Please commit, on behalf of London’s government, to treat air pollution holistically in the London Plan and in all relevant initiatives (i.e. air quality – mainly PM10  and PM2.5, NO2 and O3  – and climate change – mainly CO2).  It is vital that climate change and air quality objectives are both met.

Please also press HM Government to address air pollution holistically and consistently in the forthcoming Climate Change Bill.  Furthermore, please press the Secretary of State for Defra also to have an environmental contract for air, as he plans for water and waste, either effected through the Climate Change Bill or otherwise.

4.    Mayor’s commitment to climate change annual plans and targets

On 31 October 2006, as Mayor of London, you committed to support the Friends of the Earth’s call for a Climate Change Bill.  You said:

“Climate change is the single biggest threat to the development of human civilisation and as Mayor it is my top priority for London. This is a problem we cannot ignore. As the Stern review has shown this week, the future of our economy as well as our environment rests on taking action now rather than waiting for problems to unfold.

“I am pleased to support Friends of the Earth’s `Big Ask’ climate campaign and its call for a Climate Change Bill requiring annual cuts in UK carbon dioxide emissions. In London we are already developing a climate change action plan which will set targets and sector by sector measures aimed at cutting the capital’s emissions every year. We will concentrate on the areas where we can have the biggest and quickest impact. As a major world city we can set an example that others follow so that we cut global carbon emissions to levels that avert catastrophic climate change.”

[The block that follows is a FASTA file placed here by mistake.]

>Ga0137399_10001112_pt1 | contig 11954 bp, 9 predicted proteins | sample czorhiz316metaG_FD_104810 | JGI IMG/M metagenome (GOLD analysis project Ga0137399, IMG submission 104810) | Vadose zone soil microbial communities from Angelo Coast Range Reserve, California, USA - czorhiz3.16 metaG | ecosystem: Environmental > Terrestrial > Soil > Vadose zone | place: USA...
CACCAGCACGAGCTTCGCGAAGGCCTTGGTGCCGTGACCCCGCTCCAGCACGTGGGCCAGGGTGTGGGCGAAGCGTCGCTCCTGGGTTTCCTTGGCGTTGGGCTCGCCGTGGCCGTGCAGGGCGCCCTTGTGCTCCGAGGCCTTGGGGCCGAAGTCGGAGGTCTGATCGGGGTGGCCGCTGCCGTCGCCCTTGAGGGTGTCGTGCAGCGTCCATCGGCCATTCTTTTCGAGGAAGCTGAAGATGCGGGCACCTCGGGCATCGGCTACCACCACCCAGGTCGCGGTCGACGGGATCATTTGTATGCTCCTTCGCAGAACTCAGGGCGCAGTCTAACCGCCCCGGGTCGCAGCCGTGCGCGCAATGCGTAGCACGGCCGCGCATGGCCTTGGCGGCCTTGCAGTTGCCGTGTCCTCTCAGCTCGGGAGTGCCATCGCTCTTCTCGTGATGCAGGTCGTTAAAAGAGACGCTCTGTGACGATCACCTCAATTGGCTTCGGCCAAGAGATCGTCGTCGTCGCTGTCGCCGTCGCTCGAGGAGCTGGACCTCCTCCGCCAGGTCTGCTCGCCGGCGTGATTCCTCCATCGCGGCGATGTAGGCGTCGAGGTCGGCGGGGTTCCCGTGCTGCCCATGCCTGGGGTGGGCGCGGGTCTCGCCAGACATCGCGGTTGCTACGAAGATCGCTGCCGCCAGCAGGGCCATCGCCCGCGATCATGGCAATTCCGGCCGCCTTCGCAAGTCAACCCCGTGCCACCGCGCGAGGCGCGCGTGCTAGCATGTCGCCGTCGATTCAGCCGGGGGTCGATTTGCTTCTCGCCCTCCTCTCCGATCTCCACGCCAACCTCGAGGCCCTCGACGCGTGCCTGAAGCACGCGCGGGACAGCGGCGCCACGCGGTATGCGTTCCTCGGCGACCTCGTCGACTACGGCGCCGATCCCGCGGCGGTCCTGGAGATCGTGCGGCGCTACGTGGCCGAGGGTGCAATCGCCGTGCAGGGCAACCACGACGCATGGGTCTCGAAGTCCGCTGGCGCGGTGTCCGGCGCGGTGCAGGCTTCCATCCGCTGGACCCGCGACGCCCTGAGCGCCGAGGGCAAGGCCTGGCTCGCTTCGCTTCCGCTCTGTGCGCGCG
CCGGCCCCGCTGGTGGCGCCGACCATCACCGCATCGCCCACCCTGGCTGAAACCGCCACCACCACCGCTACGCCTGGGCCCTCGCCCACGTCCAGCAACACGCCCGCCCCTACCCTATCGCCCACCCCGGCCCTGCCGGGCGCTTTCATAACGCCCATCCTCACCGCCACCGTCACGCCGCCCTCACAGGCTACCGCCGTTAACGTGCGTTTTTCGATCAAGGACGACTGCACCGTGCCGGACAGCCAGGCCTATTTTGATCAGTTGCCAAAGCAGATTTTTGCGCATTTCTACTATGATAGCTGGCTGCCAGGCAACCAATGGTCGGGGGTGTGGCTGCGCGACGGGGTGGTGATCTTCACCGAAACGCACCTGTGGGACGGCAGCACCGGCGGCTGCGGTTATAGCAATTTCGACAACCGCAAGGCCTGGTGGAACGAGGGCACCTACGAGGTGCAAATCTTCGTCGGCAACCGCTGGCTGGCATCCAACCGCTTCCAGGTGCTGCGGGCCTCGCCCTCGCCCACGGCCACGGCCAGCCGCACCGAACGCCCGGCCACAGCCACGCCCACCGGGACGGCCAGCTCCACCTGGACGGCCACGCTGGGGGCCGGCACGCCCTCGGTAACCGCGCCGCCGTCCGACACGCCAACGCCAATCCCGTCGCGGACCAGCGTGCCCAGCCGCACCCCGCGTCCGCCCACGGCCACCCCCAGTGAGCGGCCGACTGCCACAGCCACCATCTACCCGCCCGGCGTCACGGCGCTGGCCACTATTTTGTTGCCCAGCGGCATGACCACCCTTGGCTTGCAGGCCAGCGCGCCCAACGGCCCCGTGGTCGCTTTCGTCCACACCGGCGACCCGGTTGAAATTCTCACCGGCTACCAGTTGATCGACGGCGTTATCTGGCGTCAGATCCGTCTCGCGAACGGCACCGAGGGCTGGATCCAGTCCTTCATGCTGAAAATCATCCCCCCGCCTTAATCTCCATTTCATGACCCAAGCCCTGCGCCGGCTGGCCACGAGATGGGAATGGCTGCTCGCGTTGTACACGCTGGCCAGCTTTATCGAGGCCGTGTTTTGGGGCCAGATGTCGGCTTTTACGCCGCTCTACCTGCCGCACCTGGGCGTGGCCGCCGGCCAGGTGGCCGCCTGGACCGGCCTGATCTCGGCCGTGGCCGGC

It is vital, as Sir Nicholas Stern has highlighted, that air pollution is addressed holistically.  Please make the same commitment to annual targets and accountability in respect of air quality in London that you are seeking in respect of climate change including the measures included in the draft Climate Change Bill published by the same Big Ask Campaign team in April 2005 with cross-party support from John Gummer (Conservative former Environment Secretary), Michael Meacher (Labour former Environment Secretary) and Norman Baker (Liberal Democrat Environment spokesperson at the time).

There can be no justification for (rightly) seeking (and making) commitments in respect of the climate change aspects of air pollution and then not making (and seeking) the same commitments in respect of the air quality aspects of air pollution (e.g. in London and for the Climate Change Bill).

Please commit, on behalf of London’s government, to treat air quality at least as robustly as climate change in the London Plan and all your relevant initiatives.

5.    12 Commitments on air quality

The Knightsbridge Association responded to the Defra’s national consultation on The Air Quality Strategy for England, Wales, Scotland and Northern Ireland in a letter to the Secretary of State, David Miliband, dated 25 June on which you were copied.  Our letter, which sought 12 commitments to improve air quality in London, has been supported by almost all the community organisations in Central London with most of those seeking the same 12 commitments in their area.